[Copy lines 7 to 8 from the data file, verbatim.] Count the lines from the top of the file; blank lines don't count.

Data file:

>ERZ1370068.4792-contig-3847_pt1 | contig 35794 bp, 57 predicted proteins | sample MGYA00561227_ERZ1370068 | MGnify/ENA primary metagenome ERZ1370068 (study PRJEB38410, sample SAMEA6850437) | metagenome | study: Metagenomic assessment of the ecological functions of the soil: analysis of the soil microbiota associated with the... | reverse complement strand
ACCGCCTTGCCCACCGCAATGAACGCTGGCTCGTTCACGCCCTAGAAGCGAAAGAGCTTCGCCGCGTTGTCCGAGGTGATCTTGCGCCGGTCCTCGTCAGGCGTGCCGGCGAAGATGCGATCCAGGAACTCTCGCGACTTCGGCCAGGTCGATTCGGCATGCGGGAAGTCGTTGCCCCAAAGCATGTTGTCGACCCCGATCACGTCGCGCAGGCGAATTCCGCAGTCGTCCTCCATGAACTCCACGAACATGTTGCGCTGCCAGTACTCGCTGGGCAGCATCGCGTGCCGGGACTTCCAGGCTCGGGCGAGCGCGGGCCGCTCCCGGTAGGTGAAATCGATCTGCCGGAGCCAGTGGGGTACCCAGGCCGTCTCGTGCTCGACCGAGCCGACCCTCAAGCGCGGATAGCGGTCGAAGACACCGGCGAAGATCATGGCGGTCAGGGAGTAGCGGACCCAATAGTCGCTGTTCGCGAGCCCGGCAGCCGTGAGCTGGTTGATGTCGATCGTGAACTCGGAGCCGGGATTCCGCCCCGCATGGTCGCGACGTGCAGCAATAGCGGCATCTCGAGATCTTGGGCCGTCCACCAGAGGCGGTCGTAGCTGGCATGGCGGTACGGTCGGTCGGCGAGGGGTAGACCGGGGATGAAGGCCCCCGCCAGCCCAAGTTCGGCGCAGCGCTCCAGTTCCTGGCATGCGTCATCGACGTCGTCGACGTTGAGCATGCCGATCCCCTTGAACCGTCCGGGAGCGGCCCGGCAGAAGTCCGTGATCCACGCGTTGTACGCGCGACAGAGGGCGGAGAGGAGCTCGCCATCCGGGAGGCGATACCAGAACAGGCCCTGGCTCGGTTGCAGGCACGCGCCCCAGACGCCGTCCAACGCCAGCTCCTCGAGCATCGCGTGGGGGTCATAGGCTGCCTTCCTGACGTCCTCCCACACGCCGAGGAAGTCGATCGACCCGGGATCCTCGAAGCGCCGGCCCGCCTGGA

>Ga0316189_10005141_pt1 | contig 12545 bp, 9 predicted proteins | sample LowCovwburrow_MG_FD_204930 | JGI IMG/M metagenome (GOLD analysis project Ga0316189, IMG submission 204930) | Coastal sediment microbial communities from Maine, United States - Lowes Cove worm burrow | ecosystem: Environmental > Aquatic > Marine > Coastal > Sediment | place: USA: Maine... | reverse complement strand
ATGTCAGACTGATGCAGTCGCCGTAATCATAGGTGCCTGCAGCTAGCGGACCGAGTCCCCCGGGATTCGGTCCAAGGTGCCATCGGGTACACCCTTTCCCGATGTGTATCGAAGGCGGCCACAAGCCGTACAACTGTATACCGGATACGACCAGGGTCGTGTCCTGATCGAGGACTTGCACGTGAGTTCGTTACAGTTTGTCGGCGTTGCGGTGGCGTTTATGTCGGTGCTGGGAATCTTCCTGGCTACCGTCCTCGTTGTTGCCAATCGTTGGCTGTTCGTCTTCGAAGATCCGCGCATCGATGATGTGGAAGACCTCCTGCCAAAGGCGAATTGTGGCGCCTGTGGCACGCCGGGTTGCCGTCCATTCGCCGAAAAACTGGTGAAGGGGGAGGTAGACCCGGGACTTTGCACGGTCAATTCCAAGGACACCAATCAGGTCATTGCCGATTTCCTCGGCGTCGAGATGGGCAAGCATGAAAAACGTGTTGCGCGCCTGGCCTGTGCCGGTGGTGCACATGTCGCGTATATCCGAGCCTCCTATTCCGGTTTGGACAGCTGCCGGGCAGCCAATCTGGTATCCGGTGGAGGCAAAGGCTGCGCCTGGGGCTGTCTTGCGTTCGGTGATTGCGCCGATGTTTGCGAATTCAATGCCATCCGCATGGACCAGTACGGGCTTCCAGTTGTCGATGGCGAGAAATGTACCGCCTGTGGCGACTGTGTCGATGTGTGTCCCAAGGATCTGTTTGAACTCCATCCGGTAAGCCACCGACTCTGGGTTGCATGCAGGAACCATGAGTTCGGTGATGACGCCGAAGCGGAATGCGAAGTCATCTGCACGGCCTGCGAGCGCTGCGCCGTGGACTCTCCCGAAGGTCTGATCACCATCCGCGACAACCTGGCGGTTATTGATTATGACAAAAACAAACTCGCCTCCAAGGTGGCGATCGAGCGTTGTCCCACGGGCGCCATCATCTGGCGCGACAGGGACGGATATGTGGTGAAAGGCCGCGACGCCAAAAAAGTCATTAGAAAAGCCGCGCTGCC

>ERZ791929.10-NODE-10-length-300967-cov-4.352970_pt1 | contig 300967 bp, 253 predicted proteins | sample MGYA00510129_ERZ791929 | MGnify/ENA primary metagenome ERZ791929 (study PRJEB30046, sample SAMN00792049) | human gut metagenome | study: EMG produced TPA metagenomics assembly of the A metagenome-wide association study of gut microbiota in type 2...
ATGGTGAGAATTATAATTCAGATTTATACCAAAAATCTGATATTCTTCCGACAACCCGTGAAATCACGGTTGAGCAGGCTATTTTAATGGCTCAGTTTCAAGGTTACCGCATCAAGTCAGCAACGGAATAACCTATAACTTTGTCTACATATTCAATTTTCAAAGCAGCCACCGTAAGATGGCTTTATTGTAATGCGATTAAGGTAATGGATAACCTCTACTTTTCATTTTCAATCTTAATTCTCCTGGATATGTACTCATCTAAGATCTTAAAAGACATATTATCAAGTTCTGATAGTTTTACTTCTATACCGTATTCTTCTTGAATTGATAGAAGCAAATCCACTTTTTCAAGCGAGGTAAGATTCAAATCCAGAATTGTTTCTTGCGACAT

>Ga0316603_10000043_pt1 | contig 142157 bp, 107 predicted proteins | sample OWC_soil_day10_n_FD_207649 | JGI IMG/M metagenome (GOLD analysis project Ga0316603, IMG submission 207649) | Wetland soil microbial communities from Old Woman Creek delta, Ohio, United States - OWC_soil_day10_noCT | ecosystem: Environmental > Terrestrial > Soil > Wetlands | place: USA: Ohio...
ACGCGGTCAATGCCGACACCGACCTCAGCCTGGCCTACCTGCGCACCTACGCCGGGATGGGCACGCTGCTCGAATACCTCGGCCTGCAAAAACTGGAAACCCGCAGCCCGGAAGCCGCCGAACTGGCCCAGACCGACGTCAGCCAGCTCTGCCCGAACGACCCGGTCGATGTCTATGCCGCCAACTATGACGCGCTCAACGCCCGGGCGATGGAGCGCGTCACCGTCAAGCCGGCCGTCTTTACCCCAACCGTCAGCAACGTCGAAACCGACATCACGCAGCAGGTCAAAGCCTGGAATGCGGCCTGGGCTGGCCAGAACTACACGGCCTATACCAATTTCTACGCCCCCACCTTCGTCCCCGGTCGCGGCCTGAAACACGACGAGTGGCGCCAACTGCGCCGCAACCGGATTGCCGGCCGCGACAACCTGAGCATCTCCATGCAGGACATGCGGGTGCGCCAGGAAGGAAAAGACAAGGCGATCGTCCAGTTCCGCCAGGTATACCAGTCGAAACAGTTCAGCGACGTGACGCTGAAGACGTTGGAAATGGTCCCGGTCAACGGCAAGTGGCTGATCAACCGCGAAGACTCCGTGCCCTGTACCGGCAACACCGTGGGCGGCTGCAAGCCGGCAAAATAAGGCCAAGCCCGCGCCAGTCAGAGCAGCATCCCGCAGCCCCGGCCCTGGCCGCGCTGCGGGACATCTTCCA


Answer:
>Ga0316603_10000043_pt1 | contig 142157 bp, 107 predicted proteins | sample OWC_soil_day10_n_FD_207649 | JGI IMG/M metagenome (GOLD analysis project Ga0316603, IMG submission 207649) | Wetland soil microbial communities from Old Woman Creek delta, Ohio, United States - OWC_soil_day10_noCT | ecosystem: Environmental > Terrestrial > Soil > Wetlands | place: USA: Ohio...
ACGCGGTCAATGCCGACACCGACCTCAGCCTGGCCTACCTGCGCACCTACGCCGGGATGGGCACGCTGCTCGAATACCTCGGCCTGCAAAAACTGGAAACCCGCAGCCCGGAAGCCGCCGAACTGGCCCAGACCGACGTCAGCCAGCTCTGCCCGAACGACCCGGTCGATGTCTATGCCGCCAACTATGACGCGCTCAACGCCCGGGCGATGGAGCGCGTCACCGTCAAGCCGGCCGTCTTTACCCCAACCGTCAGCAACGTCGAAACCGACATCACGCAGCAGGTCAAAGCCTGGAATGCGGCCTGGGCTGGCCAGAACTACACGGCCTATACCAATTTCTACGCCCCCACCTTCGTCCCCGGTCGCGGCCTGAAACACGACGAGTGGCGCCAACTGCGCCGCAACCGGATTGCCGGCCGCGACAACCTGAGCATCTCCATGCAGGACATGCGGGTGCGCCAGGAAGGAAAAGACAAGGCGATCGTCCAGTTCCGCCAGGTATACCAGTCGAAACAGTTCAGCGACGTGACGCTGAAGACGTTGGAAATGGTCCCGGTCAACGGCAAGTGGCTGATCAACCGCGAAGACTCCGTGCCCTGTACCGGCAACACCGTGGGCGGCTGCAAGCCGGCAAAATAAGGCCAAGCCCGCGCCAGTCAGAGCAGCATCCCGCAGCCCCGGCCCTGGCCGCGCTGCGGGACATCTTCCA